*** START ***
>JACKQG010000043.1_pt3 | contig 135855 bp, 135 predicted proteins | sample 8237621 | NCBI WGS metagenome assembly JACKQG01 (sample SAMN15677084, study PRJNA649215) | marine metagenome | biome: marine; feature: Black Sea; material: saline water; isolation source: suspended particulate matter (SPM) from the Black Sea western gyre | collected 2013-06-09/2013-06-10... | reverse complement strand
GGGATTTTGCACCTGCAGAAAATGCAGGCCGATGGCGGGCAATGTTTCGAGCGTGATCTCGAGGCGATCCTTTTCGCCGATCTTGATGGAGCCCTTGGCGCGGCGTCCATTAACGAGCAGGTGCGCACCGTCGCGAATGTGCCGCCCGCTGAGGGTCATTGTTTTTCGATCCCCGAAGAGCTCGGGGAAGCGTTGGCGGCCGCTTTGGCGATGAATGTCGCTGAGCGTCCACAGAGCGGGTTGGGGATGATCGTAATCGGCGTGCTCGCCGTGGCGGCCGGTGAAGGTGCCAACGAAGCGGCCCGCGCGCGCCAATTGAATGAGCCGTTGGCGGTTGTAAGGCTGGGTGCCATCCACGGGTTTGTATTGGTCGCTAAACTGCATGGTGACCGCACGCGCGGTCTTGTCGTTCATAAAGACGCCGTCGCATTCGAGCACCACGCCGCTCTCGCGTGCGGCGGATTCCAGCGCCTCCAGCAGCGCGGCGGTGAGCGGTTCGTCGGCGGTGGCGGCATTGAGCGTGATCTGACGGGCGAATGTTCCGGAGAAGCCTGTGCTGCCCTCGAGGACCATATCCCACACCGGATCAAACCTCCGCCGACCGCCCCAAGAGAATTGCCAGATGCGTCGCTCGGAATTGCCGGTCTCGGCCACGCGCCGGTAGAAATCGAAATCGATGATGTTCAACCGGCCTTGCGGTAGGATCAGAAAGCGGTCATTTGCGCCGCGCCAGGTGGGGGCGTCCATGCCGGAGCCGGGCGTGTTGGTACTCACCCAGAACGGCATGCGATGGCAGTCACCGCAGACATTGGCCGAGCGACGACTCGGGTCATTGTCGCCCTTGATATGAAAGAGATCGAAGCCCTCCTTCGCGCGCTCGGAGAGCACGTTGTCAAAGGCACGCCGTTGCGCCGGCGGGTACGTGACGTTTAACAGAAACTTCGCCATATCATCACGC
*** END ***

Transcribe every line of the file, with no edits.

>JACKQG010000043.1_pt3 | contig 135855 bp, 135 predicted proteins | sample 8237621 | NCBI WGS metagenome assembly JACKQG01 (sample SAMN15677084, study PRJNA649215) | marine metagenome | biome: marine; feature: Black Sea; material: saline water; isolation source: suspended particulate matter (SPM) from the Black Sea western gyre | collected 2013-06-09/2013-06-10... | reverse complement strand
GGGATTTTGCACCTGCAGAAAATGCAGGCCGATGGCGGGCAATGTTTCGAGCGTGATCTCGAGGCGATCCTTTTCGCCGATCTTGATGGAGCCCTTGGCGCGGCGTCCATTAACGAGCAGGTGCGCACCGTCGCGAATGTGCCGCCCGCTGAGGGTCATTGTTTTTCGATCCCCGAAGAGCTCGGGGAAGCGTTGGCGGCCGCTTTGGCGATGAATGTCGCTGAGCGTCCACAGAGCGGGTTGGGGATGATCGTAATCGGCGTGCTCGCCGTGGCGGCCGGTGAAGGTGCCAACGAAGCGGCCCGCGCGCGCCAATTGAATGAGCCGTTGGCGGTTGTAAGGCTGGGTGCCATCCACGGGTTTGTATTGGTCGCTAAACTGCATGGTGACCGCACGCGCGGTCTTGTCGTTCATAAAGACGCCGTCGCATTCGAGCACCACGCCGCTCTCGCGTGCGGCGGATTCCAGCGCCTCCAGCAGCGCGGCGGTGAGCGGTTCGTCGGCGGTGGCGGCATTGAGCGTGATCTGACGGGCGAATGTTCCGGAGAAGCCTGTGCTGCCCTCGAGGACCATATCCCACACCGGATCAAACCTCCGCCGACCGCCCCAAGAGAATTGCCAGATGCGTCGCTCGGAATTGCCGGTCTCGGCCACGCGCCGGTAGAAATCGAAATCGATGATGTTCAACCGGCCTTGCGGTAGGATCAGAAAGCGGTCATTTGCGCCGCGCCAGGTGGGGGCGTCCATGCCGGAGCCGGGCGTGTTGGTACTCACCCAGAACGGCATGCGATGGCAGTCACCGCAGACATTGGCCGAGCGACGACTCGGGTCATTGTCGCCCTTGATATGAAAGAGATCGAAGCCCTCCTTCGCGCGCTCGGAGAGCACGTTGTCAAAGGCACGCCGTTGCGCCGGCGGGTACGTGACGTTTAACAGAAACTTCGCCATATCATCACGC